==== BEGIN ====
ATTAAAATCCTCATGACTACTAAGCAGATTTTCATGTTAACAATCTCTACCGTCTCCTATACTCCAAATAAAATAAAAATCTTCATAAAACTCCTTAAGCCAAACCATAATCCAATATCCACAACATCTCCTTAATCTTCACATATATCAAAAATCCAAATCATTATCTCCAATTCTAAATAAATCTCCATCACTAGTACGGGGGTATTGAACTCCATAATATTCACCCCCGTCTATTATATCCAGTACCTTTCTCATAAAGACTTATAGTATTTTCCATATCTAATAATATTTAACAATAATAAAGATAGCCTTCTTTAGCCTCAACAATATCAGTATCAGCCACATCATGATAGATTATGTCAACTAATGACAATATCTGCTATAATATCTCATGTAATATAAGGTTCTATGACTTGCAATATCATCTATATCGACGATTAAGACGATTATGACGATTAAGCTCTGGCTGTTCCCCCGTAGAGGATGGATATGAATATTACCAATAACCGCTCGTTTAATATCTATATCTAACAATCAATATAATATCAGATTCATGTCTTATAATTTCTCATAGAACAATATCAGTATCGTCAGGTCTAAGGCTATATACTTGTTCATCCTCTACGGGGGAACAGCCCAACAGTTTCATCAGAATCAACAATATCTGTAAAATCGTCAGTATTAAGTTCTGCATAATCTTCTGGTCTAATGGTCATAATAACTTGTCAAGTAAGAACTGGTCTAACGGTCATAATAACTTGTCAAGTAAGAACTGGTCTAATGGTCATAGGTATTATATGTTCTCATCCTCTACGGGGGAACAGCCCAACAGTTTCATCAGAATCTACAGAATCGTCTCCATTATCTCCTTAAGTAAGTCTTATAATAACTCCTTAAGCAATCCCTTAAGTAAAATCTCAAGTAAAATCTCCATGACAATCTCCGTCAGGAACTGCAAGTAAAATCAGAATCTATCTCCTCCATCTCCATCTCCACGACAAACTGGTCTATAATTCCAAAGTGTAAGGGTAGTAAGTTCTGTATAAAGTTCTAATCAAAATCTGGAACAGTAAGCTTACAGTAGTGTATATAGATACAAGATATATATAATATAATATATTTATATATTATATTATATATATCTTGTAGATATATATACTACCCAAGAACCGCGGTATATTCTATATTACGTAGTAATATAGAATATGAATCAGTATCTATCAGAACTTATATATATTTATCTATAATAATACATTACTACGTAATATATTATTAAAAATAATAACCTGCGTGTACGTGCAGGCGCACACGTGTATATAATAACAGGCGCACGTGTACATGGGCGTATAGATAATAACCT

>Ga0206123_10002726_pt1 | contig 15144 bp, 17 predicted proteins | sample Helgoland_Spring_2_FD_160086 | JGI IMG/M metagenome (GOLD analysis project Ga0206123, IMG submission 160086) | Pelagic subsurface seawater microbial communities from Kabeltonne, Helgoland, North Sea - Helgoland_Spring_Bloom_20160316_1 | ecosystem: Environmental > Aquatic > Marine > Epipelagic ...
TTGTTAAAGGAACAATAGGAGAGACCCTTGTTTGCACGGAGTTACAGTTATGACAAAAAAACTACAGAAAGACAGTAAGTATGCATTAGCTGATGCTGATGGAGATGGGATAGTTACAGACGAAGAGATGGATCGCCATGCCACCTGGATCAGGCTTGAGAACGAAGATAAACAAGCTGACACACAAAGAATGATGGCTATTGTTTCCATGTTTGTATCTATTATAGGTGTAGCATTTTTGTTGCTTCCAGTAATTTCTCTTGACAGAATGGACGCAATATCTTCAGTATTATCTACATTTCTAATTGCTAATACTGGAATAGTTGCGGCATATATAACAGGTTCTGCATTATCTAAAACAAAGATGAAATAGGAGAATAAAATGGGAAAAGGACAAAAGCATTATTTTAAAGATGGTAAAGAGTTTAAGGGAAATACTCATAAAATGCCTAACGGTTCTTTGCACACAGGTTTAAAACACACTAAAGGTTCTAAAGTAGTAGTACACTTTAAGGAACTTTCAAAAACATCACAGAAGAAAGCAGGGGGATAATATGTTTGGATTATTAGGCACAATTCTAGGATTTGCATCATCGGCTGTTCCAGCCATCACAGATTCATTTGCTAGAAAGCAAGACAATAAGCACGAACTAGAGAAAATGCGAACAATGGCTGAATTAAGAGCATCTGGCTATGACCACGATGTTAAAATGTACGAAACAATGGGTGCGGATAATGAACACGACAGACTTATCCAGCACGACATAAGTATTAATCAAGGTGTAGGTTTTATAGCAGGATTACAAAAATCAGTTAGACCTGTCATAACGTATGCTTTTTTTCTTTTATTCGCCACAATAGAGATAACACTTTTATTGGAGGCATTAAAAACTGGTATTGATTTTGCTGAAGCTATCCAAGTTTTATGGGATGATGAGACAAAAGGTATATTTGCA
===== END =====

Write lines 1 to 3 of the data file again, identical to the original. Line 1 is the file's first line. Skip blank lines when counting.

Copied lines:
ATTAAAATCCTCATGACTACTAAGCAGATTTTCATGTTAACAATCTCTACCGTCTCCTATACTCCAAATAAAATAAAAATCTTCATAAAACTCCTTAAGCCAAACCATAATCCAATATCCACAACATCTCCTTAATCTTCACATATATCAAAAATCCAAATCATTATCTCCAATTCTAAATAAATCTCCATCACTAGTACGGGGGTATTGAACTCCATAATATTCACCCCCGTCTATTATATCCAGTACCTTTCTCATAAAGACTTATAGTATTTTCCATATCTAATAATATTTAACAATAATAAAGATAGCCTTCTTTAGCCTCAACAATATCAGTATCAGCCACATCATGATAGATTATGTCAACTAATGACAATATCTGCTATAATATCTCATGTAATATAAGGTTCTATGACTTGCAATATCATCTATATCGACGATTAAGACGATTATGACGATTAAGCTCTGGCTGTTCCCCCGTAGAGGATGGATATGAATATTACCAATAACCGCTCGTTTAATATCTATATCTAACAATCAATATAATATCAGATTCATGTCTTATAATTTCTCATAGAACAATATCAGTATCGTCAGGTCTAAGGCTATATACTTGTTCATCCTCTACGGGGGAACAGCCCAACAGTTTCATCAGAATCAACAATATCTGTAAAATCGTCAGTATTAAGTTCTGCATAATCTTCTGGTCTAATGGTCATAATAACTTGTCAAGTAAGAACTGGTCTAACGGTCATAATAACTTGTCAAGTAAGAACTGGTCTAATGGTCATAGGTATTATATGTTCTCATCCTCTACGGGGGAACAGCCCAACAGTTTCATCAGAATCTACAGAATCGTCTCCATTATCTCCTTAAGTAAGTCTTATAATAACTCCTTAAGCAATCCCTTAAGTAAAATCTCAAGTAAAATCTCCATGACAATCTCCGTCAGGAACTGCAAGTAAAATCAGAATCTATCTCCTCCATCTCCATCTCCACGACAAACTGGTCTATAATTCCAAAGTGTAAGGGTAGTAAGTTCTGTATAAAGTTCTAATCAAAATCTGGAACAGTAAGCTTACAGTAGTGTATATAGATACAAGATATATATAATATAATATATTTATATATTATATTATATATATCTTGTAGATATATATACTACCCAAGAACCGCGGTATATTCTATATTACGTAGTAATATAGAATATGAATCAGTATCTATCAGAACTTATATATATTTATCTATAATAATACATTACTACGTAATATATTATTAAAAATAATAACCTGCGTGTACGTGCAGGCGCACACGTGTATATAATAACAGGCGCACGTGTACATGGGCGTATAGATAATAACCT

>Ga0206123_10002726_pt1 | contig 15144 bp, 17 predicted proteins | sample Helgoland_Spring_2_FD_160086 | JGI IMG/M metagenome (GOLD analysis project Ga0206123, IMG submission 160086) | Pelagic subsurface seawater microbial communities from Kabeltonne, Helgoland, North Sea - Helgoland_Spring_Bloom_20160316_1 | ecosystem: Environmental > Aquatic > Marine > Epipelagic ...
TTGTTAAAGGAACAATAGGAGAGACCCTTGTTTGCACGGAGTTACAGTTATGACAAAAAAACTACAGAAAGACAGTAAGTATGCATTAGCTGATGCTGATGGAGATGGGATAGTTACAGACGAAGAGATGGATCGCCATGCCACCTGGATCAGGCTTGAGAACGAAGATAAACAAGCTGACACACAAAGAATGATGGCTATTGTTTCCATGTTTGTATCTATTATAGGTGTAGCATTTTTGTTGCTTCCAGTAATTTCTCTTGACAGAATGGACGCAATATCTTCAGTATTATCTACATTTCTAATTGCTAATACTGGAATAGTTGCGGCATATATAACAGGTTCTGCATTATCTAAAACAAAGATGAAATAGGAGAATAAAATGGGAAAAGGACAAAAGCATTATTTTAAAGATGGTAAAGAGTTTAAGGGAAATACTCATAAAATGCCTAACGGTTCTTTGCACACAGGTTTAAAACACACTAAAGGTTCTAAAGTAGTAGTACACTTTAAGGAACTTTCAAAAACATCACAGAAGAAAGCAGGGGGATAATATGTTTGGATTATTAGGCACAATTCTAGGATTTGCATCATCGGCTGTTCCAGCCATCACAGATTCATTTGCTAGAAAGCAAGACAATAAGCACGAACTAGAGAAAATGCGAACAATGGCTGAATTAAGAGCATCTGGCTATGACCACGATGTTAAAATGTACGAAACAATGGGTGCGGATAATGAACACGACAGACTTATCCAGCACGACATAAGTATTAATCAAGGTGTAGGTTTTATAGCAGGATTACAAAAATCAGTTAGACCTGTCATAACGTATGCTTTTTTTCTTTTATTCGCCACAATAGAGATAACACTTTTATTGGAGGCATTAAAAACTGGTATTGATTTTGCTGAAGCTATCCAAGTTTTATGGGATGATGAGACAAAAGGTATATTTGCA